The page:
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How to Become a Private Lender

Private investors seeking alternatives to the stock and bond markets can find more opportunities in private lending (aka hard money lending). If you understand the basics and perform the adequate due diligence for each deal, you can earn solid returns while minimizing your risk as a private lender. 

The returns can be sweeter in private money loans (compared to pushing a button to buy or sell a stock) because it requires a little more knowledge, a little more effort, and a bit more patience. And if you are willing focus and put in the time to learn how it works, you can hit home runs every time you bat. So let’s do exactly that – learn the game of lending. 


At its heart, investing in hard money loans is a lot like investing in a bond, which returns a fixed yield and pays off at maturity. 

Example: If you make a loan to a borrower for $100,000 at 8.00% interest, and require interest-only payments, you will earn an income of $8,000 every year. And if the borrower does not default, the loan will pay off at, or before the maturity date, and the original invested principal will be returned.   

Tip: If you make a loan to a real estate investor who is in the business of flipping property, you should offer to lend the total project cost (acquisition of property plus renovation cost) only if the investor comes to the table with 20% down. This way, the investor has “skin in the game” and also provides you with the appropriate due diligence -proving why the flip project has the highest chances to succeed.

When researching how to lend capital to others for a yearly return, you’ll discover a few important factors that make the private loan investment considerably more involved than a bond investment. If you can master these, then you can win.

  1. Liquidity. If you think you’ll need the money that you expect to invest before the maturity date of the loan, absolutely do not consider becoming a private lender. Even though most loans payoff, there is a chance that it may not pay off as expected. 
    In the event that you do need your invested capital returned prior to the maturity date, you can try to sell your loan using an online loan exchange such as LoanMLS, or offer it to another private investor for sale through a hard money loan broker. However, keep this in mind: performing and non-performing private money loans are typically sold at a discount, so be prepared to take a haircut on the amount of capital returned to you.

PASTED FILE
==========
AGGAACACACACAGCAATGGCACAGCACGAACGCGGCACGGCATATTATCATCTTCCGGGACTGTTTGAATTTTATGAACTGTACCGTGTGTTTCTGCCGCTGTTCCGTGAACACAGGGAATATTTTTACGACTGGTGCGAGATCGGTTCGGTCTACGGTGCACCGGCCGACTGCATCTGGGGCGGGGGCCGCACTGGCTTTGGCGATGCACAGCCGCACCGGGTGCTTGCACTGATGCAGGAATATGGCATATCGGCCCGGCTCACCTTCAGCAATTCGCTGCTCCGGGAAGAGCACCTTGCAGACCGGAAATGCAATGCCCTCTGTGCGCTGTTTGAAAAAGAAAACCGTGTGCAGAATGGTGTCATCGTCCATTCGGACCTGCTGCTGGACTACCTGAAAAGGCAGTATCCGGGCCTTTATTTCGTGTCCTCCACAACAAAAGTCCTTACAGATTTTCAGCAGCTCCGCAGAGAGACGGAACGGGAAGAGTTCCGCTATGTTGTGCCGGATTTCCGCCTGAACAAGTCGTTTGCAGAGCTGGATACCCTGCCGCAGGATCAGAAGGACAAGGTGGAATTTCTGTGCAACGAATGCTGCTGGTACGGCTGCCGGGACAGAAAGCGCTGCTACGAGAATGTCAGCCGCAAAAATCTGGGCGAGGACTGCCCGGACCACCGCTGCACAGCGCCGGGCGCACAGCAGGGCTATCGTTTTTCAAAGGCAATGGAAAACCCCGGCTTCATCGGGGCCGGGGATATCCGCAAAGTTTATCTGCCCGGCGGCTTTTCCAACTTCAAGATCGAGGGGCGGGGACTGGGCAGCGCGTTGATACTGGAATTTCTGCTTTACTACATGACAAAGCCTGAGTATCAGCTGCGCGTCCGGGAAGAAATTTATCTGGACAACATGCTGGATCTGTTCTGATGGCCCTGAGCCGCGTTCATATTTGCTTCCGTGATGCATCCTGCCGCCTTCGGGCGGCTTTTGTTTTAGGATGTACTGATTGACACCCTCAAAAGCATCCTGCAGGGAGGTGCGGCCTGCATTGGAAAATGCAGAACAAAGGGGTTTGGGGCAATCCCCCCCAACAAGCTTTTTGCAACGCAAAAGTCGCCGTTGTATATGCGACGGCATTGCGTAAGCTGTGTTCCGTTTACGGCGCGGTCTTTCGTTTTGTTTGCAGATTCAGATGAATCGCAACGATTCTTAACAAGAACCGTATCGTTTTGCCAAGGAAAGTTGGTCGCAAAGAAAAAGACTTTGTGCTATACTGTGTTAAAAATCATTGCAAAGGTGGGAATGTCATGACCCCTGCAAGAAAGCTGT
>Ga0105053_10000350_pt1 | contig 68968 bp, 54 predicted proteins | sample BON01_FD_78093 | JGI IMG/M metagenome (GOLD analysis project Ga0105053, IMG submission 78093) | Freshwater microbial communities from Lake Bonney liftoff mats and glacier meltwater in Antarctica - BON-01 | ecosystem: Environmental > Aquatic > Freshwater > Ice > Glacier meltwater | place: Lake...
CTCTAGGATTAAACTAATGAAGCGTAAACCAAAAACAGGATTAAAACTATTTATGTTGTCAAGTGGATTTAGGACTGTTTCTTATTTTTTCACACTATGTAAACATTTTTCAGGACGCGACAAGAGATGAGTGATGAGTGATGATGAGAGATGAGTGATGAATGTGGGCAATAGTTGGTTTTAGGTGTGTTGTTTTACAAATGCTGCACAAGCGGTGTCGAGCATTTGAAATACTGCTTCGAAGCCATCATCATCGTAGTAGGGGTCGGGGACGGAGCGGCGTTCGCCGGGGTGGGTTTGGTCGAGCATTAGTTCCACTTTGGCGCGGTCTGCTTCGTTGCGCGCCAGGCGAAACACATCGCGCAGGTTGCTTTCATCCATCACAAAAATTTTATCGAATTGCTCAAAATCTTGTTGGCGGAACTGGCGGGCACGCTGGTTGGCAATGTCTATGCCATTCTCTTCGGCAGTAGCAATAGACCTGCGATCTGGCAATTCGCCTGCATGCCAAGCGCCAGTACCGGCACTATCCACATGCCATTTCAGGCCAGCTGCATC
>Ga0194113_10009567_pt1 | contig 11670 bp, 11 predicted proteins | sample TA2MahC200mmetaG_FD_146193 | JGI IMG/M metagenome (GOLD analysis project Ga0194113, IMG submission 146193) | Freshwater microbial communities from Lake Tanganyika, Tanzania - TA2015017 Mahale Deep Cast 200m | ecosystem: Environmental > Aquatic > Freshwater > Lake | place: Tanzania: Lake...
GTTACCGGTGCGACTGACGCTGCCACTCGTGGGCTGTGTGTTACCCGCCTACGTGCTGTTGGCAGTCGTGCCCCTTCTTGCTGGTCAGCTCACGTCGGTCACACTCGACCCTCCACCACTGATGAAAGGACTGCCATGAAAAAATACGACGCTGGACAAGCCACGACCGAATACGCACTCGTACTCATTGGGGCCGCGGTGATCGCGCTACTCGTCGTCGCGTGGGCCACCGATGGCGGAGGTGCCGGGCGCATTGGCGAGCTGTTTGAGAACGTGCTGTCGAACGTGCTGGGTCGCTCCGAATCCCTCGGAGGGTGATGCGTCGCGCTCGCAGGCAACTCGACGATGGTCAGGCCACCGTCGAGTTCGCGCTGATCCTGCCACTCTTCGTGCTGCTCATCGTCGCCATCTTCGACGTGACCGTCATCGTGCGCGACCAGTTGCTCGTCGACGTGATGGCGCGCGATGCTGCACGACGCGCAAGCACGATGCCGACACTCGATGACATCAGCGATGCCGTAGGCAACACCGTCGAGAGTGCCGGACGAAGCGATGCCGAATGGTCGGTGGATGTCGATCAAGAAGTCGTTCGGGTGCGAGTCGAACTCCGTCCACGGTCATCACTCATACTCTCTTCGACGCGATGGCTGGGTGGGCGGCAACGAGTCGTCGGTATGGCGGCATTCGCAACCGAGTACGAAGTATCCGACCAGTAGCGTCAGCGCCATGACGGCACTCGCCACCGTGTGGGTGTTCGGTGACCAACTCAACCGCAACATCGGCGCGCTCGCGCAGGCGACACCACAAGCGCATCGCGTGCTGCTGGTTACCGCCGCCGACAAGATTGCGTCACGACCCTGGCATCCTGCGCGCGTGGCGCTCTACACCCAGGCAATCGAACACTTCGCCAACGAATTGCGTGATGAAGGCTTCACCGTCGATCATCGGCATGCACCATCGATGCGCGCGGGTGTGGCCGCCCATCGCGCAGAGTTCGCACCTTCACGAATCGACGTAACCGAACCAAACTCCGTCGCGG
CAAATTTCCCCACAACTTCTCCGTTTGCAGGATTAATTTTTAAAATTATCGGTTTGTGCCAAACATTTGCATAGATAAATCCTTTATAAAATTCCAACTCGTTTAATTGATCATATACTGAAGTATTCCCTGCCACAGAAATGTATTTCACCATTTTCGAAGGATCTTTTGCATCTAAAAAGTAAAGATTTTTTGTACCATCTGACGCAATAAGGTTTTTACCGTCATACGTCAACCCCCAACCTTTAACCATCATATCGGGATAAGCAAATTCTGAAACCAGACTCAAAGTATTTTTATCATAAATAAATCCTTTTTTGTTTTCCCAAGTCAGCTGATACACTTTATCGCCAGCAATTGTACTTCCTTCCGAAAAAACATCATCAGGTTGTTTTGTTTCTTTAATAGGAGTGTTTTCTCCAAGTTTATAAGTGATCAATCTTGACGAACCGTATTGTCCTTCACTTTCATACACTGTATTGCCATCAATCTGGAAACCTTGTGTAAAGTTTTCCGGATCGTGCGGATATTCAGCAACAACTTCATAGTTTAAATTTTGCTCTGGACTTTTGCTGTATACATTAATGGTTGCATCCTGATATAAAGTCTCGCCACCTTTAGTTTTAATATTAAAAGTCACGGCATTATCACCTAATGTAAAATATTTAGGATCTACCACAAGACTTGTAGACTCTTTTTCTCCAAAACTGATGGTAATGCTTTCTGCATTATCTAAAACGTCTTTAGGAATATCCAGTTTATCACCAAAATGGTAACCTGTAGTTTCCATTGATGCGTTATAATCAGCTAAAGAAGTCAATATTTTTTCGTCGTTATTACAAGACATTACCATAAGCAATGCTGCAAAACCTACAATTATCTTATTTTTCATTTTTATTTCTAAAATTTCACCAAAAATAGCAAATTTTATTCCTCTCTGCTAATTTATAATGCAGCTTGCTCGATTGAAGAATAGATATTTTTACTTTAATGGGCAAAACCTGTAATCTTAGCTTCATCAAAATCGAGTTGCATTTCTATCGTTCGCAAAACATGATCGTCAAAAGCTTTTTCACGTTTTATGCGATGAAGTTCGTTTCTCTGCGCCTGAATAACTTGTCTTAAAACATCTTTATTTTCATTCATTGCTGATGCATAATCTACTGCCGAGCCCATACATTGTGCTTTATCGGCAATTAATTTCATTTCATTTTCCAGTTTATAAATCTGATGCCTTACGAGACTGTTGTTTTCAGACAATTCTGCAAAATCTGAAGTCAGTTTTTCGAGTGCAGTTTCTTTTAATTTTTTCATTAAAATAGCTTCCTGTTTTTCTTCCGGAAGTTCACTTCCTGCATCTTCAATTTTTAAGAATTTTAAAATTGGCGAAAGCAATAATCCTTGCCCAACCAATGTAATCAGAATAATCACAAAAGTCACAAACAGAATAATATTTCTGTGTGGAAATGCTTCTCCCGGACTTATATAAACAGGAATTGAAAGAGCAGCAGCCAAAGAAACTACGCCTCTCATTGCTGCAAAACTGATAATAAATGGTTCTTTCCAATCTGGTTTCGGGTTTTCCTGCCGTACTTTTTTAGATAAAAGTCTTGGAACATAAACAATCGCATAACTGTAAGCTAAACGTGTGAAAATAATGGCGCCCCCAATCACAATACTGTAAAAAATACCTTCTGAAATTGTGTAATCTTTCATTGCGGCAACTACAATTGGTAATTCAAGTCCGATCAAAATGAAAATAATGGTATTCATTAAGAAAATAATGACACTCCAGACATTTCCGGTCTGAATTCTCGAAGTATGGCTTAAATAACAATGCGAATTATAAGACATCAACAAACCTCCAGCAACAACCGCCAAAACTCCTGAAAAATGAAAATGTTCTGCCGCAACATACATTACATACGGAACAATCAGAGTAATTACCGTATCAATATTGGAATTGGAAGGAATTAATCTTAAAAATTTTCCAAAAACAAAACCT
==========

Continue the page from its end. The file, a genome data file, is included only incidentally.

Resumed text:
2. Collateral Valuation. This is where you mitigate risk! The underlying collateral for a hard money loan is very important to your overall security and participation in the transaction.  Carefully evaluate the value of the collateral and use several sources to make your valuation.   
    A common mantra among private lenders is to “drive the comps yourself.”  That means do not just look at photos on an appraisal and assume you have an accurate value. Take the appraisal, get in your vehicle, and drive to the subject property as well as each comparable to make the determination of value for yourself. You’ll may be surprised at what you find.  
    Also, use multiple sources to confirm valuation.  In addition to an appraisal and driving the neighborhood and comparables, consider using an Automated Valuation Model or a Broker Price Opinion.
  3. Advances. Some loan investments require that lenders advance additional funds for a variety of reasons.  Advances may be required to cure delinquent property taxes, cure a senior lien position, hire an attorney, pay to defend bankruptcy claims, or even renovate and re-model a property if a foreclosure occurs.
    The lesson here is do not invest in hard money loans without leaving yourself a cash cushion.  Take a conservative approach and leave plenty of liquidity in your personal finances to handle unexpected circumstances. A good tip here is to always keep Murphy’s law in the front of your mind: “Anything that can go wrong, will go wrong.”
  4. Title. Make sure you obtain title insurance which insures your lien position as a lender and offers fraud protection against forgery. 
    Unlike homeowners insurance, where if you suffer a loss with your homeowner’s policy you submit the claim and get a quick reimbursement, Title insurance is an indemnity policy. Therefore, you are reimbursed only for a proven loss and not the potential for a loss. 
  5. Borrower Credit. Carefully reviewing the borrower’s capacity to make monthly payments is a very important key to a successful loan investment. Private money loans are often made based on the asset, or collateral, but the best loans also give equal weight to the borrower’s past credit track record and capacity to repay the loan when a balloon payment is due, or when the loan matures.
  6. Private Lender Insurance. Make sure the property owner has the appropriate fire and liability insurance in the amounts you desire as a private lender. The insurance company must also be notified to include you as an additional insured on the policy. In the event of loss, you want the check sent to you first!